Hi. I’m a critic of the worst kind (the ones who think highly of their opinions), so I apologize for sometimes seeming arrogant. Since criticism is a part of me, I love to be criticized; so you can have your revenge in the comments page. I myself, see criticism as the only way to improve oneself, so go ahead… just keep it civil.
I’m in love with videogames ever since they started to become a more “artistic” medium. I have little doubt that they are a new and exciting form of art, and will eventually replace cinema as the lead audiovisual medium for the masses. The videogame medium is still young and immature, but it is also bursting with creativity and new ideas, which makes it much more exciting than other mediums.
So, this is my game blog. Here, I will review games and write about games’ artistic trends, history and future. In my reviews, I will take a different approach than most media outlets and magazines. I will take a closer look into games’ art design, plot and narrative, level and gameplay design. The authors behind the games will also be a special point of interest. Graphics, length, and other aspects will be completely overlooked, since I find it ridiculous to evaluate art on a mere technical or value standpoint. Movies and records are never criticized for having small budgets, being too short or not being “fun” enough. They are evaluated for the quality of their workmanship, art, ideas and meanings. So should games.
Gears keep turning. Four years after its launch, “Gears of War” remains the template, the archetype, the defining game by which all revolve around. In this mere second in video-games’ development time, there have been dozens of video-games that have borrowed, stolen, or downright mimicked the original “Gears of War”. One would think it was high time someone said enough, but no, the Gears keep turning. What originally seemed like an innocent, pleasing, ostensively dumb military action game, has now become one of the most harmful influences on the industry. When even a critically acclaimed and commercially successful company such as Bioware has to adapt its own model and genre to fit the conceptions of what is now deemed popular… you start wondering where this is all gonna lead the industry. Point being: “Mass Effect 2″, like so many others, is a straight up “Gears of War” clone. Worse even, one that adds nothing to that tiresome template. And it’s not just Gear’s combat that was appropriated, but also the comic-book aesthetic, that gray smudge of shattered beauty. Most of the “Mass Effect” universe now feels drab and life-less, lacking color and contrast, as if the whole thing had been attacked by a de-coloration ray. It doesn’t help that the ambient space-music soundtrack reads like a desperate, uninspired attempt to emulate Jarre and Vangelis: a flat succession of ominous keyboard choruses with no climax or fanfarre. Admittedly, the idea was to make the mood darker and more somber, “The Empire strikes Back” of videogames as they say, but “Mass Effect 2″ has none of the heart or aesthetic beauty of the one good “Star Wars” episode.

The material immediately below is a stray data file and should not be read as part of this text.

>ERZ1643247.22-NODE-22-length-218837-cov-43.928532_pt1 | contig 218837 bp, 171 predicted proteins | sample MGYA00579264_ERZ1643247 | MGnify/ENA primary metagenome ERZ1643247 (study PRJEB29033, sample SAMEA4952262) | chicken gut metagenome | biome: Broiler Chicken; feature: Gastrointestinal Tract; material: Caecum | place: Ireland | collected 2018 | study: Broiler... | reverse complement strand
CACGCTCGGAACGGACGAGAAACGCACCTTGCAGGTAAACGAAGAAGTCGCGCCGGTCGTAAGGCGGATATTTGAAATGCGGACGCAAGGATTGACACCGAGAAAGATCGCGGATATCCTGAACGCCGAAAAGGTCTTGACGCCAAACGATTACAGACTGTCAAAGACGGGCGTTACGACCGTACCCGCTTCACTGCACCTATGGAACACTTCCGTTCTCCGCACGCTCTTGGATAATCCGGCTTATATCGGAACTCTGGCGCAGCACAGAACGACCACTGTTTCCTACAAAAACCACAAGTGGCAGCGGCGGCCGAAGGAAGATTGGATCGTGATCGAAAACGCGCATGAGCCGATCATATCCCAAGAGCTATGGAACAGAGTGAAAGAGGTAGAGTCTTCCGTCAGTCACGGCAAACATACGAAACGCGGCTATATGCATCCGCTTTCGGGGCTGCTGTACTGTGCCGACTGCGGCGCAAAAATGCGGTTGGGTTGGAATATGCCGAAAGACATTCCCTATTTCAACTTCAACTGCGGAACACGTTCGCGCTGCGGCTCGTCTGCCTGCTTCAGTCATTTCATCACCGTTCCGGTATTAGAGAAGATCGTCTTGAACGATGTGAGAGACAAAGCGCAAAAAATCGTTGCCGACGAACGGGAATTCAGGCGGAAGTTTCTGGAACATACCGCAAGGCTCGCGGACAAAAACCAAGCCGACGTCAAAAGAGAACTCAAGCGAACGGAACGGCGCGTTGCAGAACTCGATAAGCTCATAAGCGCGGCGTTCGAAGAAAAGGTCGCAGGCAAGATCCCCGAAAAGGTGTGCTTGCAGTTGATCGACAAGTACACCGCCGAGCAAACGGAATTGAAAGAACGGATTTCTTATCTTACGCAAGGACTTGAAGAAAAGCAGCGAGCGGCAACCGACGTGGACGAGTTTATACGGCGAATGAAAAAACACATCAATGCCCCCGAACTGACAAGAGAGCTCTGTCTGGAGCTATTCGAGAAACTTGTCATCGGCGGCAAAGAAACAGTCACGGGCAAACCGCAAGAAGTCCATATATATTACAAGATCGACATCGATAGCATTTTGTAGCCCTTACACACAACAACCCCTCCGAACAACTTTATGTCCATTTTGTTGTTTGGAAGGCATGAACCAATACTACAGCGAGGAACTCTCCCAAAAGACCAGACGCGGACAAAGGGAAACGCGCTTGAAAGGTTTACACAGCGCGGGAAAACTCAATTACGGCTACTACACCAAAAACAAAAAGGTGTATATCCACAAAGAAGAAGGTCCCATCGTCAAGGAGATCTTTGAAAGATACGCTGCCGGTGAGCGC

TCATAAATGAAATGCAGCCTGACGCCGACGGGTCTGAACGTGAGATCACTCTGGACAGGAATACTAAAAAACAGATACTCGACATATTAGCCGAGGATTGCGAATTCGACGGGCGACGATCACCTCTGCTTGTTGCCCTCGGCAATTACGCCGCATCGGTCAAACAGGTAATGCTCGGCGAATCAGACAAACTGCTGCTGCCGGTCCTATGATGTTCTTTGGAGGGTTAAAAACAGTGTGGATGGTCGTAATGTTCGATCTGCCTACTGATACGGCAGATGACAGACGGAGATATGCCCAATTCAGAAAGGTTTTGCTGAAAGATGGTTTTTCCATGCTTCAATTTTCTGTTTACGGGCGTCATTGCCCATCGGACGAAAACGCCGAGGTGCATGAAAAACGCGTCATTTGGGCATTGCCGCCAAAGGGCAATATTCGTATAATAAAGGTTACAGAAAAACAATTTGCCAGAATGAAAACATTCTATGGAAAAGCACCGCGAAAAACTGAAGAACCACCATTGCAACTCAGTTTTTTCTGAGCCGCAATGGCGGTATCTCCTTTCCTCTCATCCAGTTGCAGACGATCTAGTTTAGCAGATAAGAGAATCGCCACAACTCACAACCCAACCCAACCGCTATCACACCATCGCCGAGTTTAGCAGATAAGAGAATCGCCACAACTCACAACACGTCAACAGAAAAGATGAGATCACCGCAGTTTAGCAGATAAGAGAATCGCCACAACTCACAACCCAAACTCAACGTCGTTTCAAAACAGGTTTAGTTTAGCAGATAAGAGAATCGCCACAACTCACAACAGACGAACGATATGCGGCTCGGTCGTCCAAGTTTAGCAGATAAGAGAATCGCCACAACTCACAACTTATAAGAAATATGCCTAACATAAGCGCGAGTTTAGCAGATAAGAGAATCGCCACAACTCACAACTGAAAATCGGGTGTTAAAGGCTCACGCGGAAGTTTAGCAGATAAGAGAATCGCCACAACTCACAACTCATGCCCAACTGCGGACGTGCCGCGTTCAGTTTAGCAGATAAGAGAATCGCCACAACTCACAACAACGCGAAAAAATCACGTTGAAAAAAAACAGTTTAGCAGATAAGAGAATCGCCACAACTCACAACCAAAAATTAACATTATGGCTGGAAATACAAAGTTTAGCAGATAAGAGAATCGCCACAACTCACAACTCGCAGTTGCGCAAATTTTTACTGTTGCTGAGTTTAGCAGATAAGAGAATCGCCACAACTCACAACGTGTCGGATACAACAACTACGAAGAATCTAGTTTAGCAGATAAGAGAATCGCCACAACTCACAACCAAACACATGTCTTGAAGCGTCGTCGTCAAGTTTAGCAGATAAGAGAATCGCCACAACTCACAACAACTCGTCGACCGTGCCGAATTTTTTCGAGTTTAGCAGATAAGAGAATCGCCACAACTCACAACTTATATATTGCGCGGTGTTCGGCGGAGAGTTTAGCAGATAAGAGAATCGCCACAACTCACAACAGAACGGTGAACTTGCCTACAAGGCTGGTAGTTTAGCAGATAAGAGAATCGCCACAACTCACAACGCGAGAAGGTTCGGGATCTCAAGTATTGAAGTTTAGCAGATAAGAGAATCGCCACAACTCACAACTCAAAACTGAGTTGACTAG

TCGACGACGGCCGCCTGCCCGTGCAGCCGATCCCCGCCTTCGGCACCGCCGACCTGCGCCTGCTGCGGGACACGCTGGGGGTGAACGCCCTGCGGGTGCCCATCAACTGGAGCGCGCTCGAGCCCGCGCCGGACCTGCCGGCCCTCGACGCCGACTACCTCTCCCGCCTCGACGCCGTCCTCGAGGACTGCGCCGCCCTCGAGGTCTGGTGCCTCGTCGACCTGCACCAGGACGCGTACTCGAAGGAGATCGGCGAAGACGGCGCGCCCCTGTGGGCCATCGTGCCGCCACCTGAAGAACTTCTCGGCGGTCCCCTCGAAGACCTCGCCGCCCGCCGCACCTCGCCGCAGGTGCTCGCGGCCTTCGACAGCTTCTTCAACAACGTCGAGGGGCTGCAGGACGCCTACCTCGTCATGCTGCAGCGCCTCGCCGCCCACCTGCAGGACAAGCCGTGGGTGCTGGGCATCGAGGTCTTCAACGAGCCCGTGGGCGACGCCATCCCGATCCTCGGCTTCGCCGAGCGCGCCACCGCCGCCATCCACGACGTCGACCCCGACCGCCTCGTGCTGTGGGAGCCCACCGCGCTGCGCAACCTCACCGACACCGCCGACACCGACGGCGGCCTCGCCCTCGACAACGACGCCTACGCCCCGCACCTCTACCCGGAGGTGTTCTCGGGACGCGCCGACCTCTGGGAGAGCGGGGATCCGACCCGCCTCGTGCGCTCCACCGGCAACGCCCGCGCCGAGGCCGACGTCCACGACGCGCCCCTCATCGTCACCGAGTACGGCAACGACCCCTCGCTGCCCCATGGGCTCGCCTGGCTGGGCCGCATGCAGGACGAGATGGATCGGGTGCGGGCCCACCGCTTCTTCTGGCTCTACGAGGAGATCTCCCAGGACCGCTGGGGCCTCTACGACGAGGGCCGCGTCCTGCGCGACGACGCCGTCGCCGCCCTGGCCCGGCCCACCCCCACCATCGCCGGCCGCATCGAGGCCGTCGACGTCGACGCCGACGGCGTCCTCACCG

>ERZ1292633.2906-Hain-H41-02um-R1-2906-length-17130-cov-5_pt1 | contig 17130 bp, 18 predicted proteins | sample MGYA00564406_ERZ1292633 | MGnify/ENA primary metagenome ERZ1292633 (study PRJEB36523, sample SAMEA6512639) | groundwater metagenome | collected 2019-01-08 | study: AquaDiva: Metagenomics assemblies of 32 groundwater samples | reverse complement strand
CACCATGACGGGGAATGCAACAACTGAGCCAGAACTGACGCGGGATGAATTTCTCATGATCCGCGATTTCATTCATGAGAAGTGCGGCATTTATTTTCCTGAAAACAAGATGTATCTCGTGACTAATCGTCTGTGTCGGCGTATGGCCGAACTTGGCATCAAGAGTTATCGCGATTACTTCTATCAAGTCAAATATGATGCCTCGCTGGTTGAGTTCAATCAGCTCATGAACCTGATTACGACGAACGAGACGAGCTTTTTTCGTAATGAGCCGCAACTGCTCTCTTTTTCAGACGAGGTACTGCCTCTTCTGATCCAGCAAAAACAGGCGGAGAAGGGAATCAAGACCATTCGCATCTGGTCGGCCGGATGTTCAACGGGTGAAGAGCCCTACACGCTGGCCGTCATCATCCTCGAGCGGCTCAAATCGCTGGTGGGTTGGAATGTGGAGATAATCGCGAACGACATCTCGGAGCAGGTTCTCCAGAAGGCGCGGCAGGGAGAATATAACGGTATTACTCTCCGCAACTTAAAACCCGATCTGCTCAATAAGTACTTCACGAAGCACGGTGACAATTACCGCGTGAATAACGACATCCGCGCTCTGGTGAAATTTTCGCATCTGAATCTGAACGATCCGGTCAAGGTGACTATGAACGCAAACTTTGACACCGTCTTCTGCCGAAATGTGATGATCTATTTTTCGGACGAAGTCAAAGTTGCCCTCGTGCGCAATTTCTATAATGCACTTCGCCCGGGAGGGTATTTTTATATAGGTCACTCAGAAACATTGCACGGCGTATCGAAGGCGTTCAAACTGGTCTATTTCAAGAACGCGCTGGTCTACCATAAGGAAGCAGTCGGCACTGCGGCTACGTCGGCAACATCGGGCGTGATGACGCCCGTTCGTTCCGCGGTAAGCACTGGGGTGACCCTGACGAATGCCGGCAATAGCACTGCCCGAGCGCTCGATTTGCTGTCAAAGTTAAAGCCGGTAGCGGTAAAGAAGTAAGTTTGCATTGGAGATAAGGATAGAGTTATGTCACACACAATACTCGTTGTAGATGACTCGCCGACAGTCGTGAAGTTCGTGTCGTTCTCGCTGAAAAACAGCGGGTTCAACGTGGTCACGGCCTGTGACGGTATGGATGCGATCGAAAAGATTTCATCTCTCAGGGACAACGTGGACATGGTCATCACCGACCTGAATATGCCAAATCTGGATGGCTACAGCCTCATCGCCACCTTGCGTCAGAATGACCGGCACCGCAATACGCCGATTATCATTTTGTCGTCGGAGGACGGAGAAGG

Sure, beneath the frantic shooting and the insipid sight-seeing there is still a Bioware roleplay to be found, but even that seems a poor repetition of things of gone by. There is simply nothing in the game’s architecture that wasn’t present in the original “Knights of the Old Republic”… a 7-year-old game. It’s all cleaner and streamlined, denoting a heavy investment (by EA) in terms of polish and user-friendliness, but we couldn’t care less whether a dreary old game is polished or not… it is still a dreary old game. Which is what “Mass Effect 2″ really feels like: a has-been trying to look cool for the younger crowd, by wearing trendy new garments. And whilst we appreciate “Mass Effect’s” new tricks – especially the cinematic aesthetic in character interaction – it’s depressing to see it come to no avail. The plot and characters promise intrigue and plot-twists, delving into cool sci-fi pop-references left and right, but (saving minor episodes) all they can deliver is a never-ending no-thrills ride, with no dramatic insight or thematic depth to speak of. Even “Mass Effect’s” sole redeeming factor – the notion of scale of its universe, brought upon by exploration of each planet – has been duped for a ridiculously boring mini-game which you’re constantly forced to play. All in all, the only minute pleasure to be had in “Mass Effect 2″ lies precisely in its “Gears of War” combat… and we’ve all played that many many many times before. It’s not fun anymore.